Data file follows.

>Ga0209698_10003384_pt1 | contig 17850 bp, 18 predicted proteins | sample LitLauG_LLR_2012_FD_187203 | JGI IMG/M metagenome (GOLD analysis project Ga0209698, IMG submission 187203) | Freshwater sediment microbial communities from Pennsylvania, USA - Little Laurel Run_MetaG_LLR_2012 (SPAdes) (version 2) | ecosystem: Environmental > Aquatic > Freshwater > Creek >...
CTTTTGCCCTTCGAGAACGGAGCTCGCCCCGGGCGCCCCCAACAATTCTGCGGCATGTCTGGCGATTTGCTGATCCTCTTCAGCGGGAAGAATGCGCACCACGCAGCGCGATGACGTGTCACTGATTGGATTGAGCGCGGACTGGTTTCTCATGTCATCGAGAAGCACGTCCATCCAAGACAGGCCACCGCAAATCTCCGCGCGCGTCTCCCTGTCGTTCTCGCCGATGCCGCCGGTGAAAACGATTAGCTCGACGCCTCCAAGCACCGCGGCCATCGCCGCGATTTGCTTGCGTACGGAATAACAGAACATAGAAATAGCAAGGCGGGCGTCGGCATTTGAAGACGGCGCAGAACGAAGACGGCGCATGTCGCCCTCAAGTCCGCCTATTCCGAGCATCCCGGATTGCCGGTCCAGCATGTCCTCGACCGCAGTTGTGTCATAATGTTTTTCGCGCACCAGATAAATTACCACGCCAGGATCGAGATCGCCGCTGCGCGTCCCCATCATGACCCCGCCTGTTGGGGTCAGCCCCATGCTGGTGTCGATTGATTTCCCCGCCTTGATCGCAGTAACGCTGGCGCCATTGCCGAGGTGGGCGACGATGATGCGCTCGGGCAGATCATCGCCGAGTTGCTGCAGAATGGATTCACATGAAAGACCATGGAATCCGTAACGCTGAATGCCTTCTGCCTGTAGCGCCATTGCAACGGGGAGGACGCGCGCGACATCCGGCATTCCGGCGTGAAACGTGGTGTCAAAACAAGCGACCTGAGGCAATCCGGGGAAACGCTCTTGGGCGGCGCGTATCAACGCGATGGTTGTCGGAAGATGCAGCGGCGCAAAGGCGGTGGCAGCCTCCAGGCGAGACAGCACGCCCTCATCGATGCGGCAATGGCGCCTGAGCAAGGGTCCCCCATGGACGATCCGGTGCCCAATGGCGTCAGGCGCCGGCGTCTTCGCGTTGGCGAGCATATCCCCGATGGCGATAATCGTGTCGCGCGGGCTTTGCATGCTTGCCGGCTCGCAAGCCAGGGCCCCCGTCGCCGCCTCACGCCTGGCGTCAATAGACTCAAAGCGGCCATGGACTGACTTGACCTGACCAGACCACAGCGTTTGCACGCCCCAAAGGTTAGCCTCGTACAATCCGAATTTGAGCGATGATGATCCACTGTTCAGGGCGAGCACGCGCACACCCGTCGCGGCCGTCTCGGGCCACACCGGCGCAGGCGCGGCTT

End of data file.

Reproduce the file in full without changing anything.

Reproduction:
>Ga0209698_10003384_pt1 | contig 17850 bp, 18 predicted proteins | sample LitLauG_LLR_2012_FD_187203 | JGI IMG/M metagenome (GOLD analysis project Ga0209698, IMG submission 187203) | Freshwater sediment microbial communities from Pennsylvania, USA - Little Laurel Run_MetaG_LLR_2012 (SPAdes) (version 2) | ecosystem: Environmental > Aquatic > Freshwater > Creek >...
CTTTTGCCCTTCGAGAACGGAGCTCGCCCCGGGCGCCCCCAACAATTCTGCGGCATGTCTGGCGATTTGCTGATCCTCTTCAGCGGGAAGAATGCGCACCACGCAGCGCGATGACGTGTCACTGATTGGATTGAGCGCGGACTGGTTTCTCATGTCATCGAGAAGCACGTCCATCCAAGACAGGCCACCGCAAATCTCCGCGCGCGTCTCCCTGTCGTTCTCGCCGATGCCGCCGGTGAAAACGATTAGCTCGACGCCTCCAAGCACCGCGGCCATCGCCGCGATTTGCTTGCGTACGGAATAACAGAACATAGAAATAGCAAGGCGGGCGTCGGCATTTGAAGACGGCGCAGAACGAAGACGGCGCATGTCGCCCTCAAGTCCGCCTATTCCGAGCATCCCGGATTGCCGGTCCAGCATGTCCTCGACCGCAGTTGTGTCATAATGTTTTTCGCGCACCAGATAAATTACCACGCCAGGATCGAGATCGCCGCTGCGCGTCCCCATCATGACCCCGCCTGTTGGGGTCAGCCCCATGCTGGTGTCGATTGATTTCCCCGCCTTGATCGCAGTAACGCTGGCGCCATTGCCGAGGTGGGCGACGATGATGCGCTCGGGCAGATCATCGCCGAGTTGCTGCAGAATGGATTCACATGAAAGACCATGGAATCCGTAACGCTGAATGCCTTCTGCCTGTAGCGCCATTGCAACGGGGAGGACGCGCGCGACATCCGGCATTCCGGCGTGAAACGTGGTGTCAAAACAAGCGACCTGAGGCAATCCGGGGAAACGCTCTTGGGCGGCGCGTATCAACGCGATGGTTGTCGGAAGATGCAGCGGCGCAAAGGCGGTGGCAGCCTCCAGGCGAGACAGCACGCCCTCATCGATGCGGCAATGGCGCCTGAGCAAGGGTCCCCCATGGACGATCCGGTGCCCAATGGCGTCAGGCGCCGGCGTCTTCGCGTTGGCGAGCATATCCCCGATGGCGATAATCGTGTCGCGCGGGCTTTGCATGCTTGCCGGCTCGCAAGCCAGGGCCCCCGTCGCCGCCTCACGCCTGGCGTCAATAGACTCAAAGCGGCCATGGACTGACTTGACCTGACCAGACCACAGCGTTTGCACGCCCCAAAGGTTAGCCTCGTACAATCCGAATTTGAGCGATGATGATCCACTGTTCAGGGCGAGCACGCGCACACCCGTCGCGGCCGTCTCGGGCCACACCGGCGCAGGCGCGGCTT